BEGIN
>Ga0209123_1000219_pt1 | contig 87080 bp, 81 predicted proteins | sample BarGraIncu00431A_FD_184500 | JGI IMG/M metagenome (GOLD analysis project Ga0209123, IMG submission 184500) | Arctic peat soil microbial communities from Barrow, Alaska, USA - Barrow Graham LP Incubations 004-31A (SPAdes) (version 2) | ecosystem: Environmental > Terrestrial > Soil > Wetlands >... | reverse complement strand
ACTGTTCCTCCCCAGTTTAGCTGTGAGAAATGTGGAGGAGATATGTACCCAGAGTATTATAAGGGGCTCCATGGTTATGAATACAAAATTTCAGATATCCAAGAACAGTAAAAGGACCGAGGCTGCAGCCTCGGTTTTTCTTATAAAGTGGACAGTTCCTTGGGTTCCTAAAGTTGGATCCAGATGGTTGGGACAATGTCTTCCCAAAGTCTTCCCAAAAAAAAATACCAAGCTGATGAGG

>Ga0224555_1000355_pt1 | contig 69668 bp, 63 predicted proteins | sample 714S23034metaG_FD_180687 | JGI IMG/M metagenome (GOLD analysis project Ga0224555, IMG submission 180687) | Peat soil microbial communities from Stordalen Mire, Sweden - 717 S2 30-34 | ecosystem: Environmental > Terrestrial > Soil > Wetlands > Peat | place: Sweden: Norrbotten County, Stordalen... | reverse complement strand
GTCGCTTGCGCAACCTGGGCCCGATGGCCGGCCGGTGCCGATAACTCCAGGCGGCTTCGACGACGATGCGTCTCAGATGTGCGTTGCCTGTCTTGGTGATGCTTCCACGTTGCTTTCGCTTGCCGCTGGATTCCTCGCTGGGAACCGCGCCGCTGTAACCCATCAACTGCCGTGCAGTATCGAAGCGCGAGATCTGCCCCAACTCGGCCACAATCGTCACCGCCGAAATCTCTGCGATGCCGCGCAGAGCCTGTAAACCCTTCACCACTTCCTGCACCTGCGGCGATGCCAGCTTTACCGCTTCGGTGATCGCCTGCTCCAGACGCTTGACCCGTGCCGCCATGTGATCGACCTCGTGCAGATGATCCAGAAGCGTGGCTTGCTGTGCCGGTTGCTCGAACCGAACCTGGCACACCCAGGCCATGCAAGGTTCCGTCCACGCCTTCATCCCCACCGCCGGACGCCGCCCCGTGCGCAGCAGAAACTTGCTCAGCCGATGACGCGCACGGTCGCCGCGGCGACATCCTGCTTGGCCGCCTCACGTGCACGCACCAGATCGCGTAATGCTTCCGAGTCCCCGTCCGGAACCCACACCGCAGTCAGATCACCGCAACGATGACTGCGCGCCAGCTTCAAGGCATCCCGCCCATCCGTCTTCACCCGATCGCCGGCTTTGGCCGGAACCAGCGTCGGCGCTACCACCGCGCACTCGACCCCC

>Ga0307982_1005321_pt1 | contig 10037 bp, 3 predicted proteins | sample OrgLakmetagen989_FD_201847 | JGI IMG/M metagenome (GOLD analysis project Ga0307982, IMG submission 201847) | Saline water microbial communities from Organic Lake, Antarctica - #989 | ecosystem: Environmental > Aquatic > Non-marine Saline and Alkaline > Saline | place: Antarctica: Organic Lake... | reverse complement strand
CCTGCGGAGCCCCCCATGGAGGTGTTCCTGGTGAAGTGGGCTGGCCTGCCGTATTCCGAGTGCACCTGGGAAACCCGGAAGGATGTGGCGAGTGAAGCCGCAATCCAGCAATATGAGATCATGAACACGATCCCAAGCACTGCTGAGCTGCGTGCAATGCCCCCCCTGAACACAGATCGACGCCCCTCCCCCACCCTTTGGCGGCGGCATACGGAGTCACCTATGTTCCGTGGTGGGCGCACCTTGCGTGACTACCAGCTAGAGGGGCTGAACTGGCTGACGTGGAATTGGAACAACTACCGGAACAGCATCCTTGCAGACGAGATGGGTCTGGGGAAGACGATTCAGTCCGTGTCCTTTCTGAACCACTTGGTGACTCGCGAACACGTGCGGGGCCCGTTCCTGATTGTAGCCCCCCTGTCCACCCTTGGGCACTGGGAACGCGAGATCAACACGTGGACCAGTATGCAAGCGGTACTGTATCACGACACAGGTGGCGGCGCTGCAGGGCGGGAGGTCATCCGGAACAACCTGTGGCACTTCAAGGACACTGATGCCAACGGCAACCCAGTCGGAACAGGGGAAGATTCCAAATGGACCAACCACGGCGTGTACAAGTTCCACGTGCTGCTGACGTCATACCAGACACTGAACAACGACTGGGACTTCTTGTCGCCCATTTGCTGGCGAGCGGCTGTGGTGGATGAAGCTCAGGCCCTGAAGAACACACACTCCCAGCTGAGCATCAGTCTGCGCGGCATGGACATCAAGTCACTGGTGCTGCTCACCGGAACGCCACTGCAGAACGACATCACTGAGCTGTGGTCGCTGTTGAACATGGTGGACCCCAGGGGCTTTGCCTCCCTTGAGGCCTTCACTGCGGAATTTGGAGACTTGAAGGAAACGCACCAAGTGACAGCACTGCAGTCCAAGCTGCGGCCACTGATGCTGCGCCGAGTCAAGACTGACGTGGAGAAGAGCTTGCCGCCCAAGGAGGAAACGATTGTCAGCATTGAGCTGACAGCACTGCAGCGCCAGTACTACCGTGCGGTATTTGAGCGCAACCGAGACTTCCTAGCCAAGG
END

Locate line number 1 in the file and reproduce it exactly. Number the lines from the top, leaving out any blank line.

>Ga0209123_1000219_pt1 | contig 87080 bp, 81 predicted proteins | sample BarGraIncu00431A_FD_184500 | JGI IMG/M metagenome (GOLD analysis project Ga0209123, IMG submission 184500) | Arctic peat soil microbial communities from Barrow, Alaska, USA - Barrow Graham LP Incubations 004-31A (SPAdes) (version 2) | ecosystem: Environmental > Terrestrial > Soil > Wetlands >... | reverse complement strand